Post Races Times for Some Proof in Weapons Hunt

“I really thought they were going to find the stuff,” said Washington Post staff writer Barton Gellman. It was the

“I really thought they were going to find the stuff,” said Washington Post staff writer Barton Gellman. It was the afternoon of June 23, and the “stuff” Mr. Gellman referred to was nuclear, biological or chemical weapons-anything that might fall under the heading “weapons of mass destruction,” known to the cool kids as “W.M.D.’s.”

But the not-finding has generated a lot of stories for Mr. Gellman. Reporting for a little over a month from Iraq and Kuwait, Mr. Gellman followed the frustrated and embittered forces who, time and again, came up empty in their search for the materials that were the material cause of the war in Iraq. New York Times reporter Judith Miller did much the same, and since then, The Times and The Post have been engaged in a kind of shadowy, below-the-fold duel over the Weapons That Weren’t-and the credibility of President Bush’s assertions on the road to war.

Mr. Gellman, has reported on the first U.S. task force leaving Iraq empty-handed; on a hunt that yielded vacuum cleaners, not dirty bombs; and, on June 13, on the failure of a covert, elite military unit called Task Force 20 to find any W.M.D.’s. Meanwhile, Walter Pincus-who earlier reported on the fuzzy math used in Colin Powell’s now-irrelevant presentation before the United Nations Security Council-reported on Sunday, June 22, that an internal Bush administration document cast doubt on the Iraq–Al Qaeda link at the same time the administration was publicly touting that link to the American people.

“I think The Post is more interested in pursuing the story,” said New York University journalism professor Jay Rosen, speaking of W.M.D.’s.

Of course, The Times has had its share of earth-rattling breaks. There was the monumentally controversial (and much-maligned) April 21 story, in which Judith Miller reported that a scientist in Saddam Hussein’s weapons program stated that the illicit weapons were destroyed just before the war. The piece, however, also disclosed that Ms. Miller had made agreements with military officials not to visit or speak to the scientist directly, and she also submitted her copy to them for approval.

But The Times has also done strong stories on other areas in which President Bush’s credibility has appeared suspect, including James Risen’s June 8 piece, which disclosed that the two highest Al Qaeda leaders in custody had denied having ties to Saddam’s regime.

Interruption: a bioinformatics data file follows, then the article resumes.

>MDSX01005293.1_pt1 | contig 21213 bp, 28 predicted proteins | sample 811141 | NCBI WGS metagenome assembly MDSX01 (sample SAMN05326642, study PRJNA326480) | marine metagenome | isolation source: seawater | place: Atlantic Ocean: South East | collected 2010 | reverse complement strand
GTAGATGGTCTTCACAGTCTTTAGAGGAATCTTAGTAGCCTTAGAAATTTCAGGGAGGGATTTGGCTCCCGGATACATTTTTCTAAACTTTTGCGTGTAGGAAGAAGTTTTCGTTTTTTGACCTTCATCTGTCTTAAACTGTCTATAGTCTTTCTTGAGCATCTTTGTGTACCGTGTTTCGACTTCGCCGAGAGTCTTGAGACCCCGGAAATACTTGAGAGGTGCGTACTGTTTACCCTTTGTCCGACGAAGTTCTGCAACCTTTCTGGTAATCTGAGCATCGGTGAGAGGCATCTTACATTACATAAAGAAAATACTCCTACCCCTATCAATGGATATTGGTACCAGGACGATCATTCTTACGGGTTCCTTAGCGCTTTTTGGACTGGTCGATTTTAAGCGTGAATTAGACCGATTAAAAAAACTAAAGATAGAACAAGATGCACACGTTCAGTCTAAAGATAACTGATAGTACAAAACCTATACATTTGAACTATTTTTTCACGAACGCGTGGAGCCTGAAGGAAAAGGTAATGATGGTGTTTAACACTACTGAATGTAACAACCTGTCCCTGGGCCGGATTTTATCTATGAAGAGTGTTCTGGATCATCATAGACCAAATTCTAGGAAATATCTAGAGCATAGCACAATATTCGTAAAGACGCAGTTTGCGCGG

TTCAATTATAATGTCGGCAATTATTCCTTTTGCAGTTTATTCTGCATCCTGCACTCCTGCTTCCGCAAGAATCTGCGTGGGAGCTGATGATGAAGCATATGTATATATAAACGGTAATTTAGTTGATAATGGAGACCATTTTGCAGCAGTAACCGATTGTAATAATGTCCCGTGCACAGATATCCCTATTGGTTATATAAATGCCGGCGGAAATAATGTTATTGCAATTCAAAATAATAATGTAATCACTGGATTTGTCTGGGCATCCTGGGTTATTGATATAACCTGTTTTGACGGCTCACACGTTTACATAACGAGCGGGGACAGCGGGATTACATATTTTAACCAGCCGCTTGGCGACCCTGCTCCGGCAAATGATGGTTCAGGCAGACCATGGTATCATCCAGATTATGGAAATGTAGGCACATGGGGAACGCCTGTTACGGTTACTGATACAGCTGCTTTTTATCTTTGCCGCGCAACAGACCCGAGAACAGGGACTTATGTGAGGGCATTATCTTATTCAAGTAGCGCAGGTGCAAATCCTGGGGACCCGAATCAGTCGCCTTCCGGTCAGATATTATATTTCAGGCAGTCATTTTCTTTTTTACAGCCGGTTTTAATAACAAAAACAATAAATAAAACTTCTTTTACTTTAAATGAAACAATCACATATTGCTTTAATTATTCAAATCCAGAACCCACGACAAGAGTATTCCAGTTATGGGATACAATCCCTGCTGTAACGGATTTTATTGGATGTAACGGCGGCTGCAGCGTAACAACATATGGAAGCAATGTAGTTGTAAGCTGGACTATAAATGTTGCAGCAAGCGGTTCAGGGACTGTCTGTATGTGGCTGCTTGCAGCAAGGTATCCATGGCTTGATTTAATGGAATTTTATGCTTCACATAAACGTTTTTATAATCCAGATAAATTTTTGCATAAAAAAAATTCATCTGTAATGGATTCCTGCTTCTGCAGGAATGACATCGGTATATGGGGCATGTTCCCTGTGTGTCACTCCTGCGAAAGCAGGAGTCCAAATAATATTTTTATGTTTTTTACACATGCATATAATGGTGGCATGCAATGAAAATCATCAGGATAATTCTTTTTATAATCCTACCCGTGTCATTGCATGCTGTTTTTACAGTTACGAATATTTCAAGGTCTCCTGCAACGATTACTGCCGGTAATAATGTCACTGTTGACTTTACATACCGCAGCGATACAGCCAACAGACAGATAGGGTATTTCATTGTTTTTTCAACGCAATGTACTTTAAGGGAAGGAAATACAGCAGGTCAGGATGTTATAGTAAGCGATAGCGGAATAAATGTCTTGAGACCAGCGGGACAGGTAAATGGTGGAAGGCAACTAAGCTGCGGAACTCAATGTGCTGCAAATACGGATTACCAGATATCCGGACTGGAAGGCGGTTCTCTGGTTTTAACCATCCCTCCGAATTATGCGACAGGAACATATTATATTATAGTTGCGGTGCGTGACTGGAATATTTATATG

The Times , though, is clearly engaged in a bit of catch-up. As Russ Baker noted in the June 23 edition of The Nation , at the same time that Mr. Gellman was reporting on the U.S. troops’ frustration in locating W.M.D.’s, Ms. Miller was presenting a far rosier picture-indicating that the disclosure of such evidence was at hand. On June 7, however, Ms. Miller and William Broad reported that American and British intelligence analysts were disputing the Bush administration’s claim to have found two mobile bioweapons-manufacturing units in Iraq (the so-called “mysterious trailers”).

Times assistant managing editor Andrew Rosenthal, calling the April 21 story “much misrepresented,” said that the paper had covered the W.M.D. issue vigorously.

“I keep getting asked if I regret that story because they found no weapons,” Mr. Rosenthal said. “But according to this guy, there would be no weapons to be found.

“We had a reporter in an embed position with the troops asked to look for [W.M.D.’s],” Mr. Rosenthal said, referring to Ms. Miller, “with all the benefits and short-changes of the embed program. You’re able to be present when something’s going on, but you’re looking at events through a keyhole-or, as somebody said the other day, a straw-in terms of what you’re able to see.”

While defending the story, and the Times ‘ coverage, Mr. Rosenthal also admitted frustration at not being able to “get to the ultimate truth” of the W.M.D. issue.

“Even if you’re able to prove that President Bush said something in a speech he gave before the war and knew something differently,” Mr. Rosenthal said, “it still doesn’t get to what the motivation was.”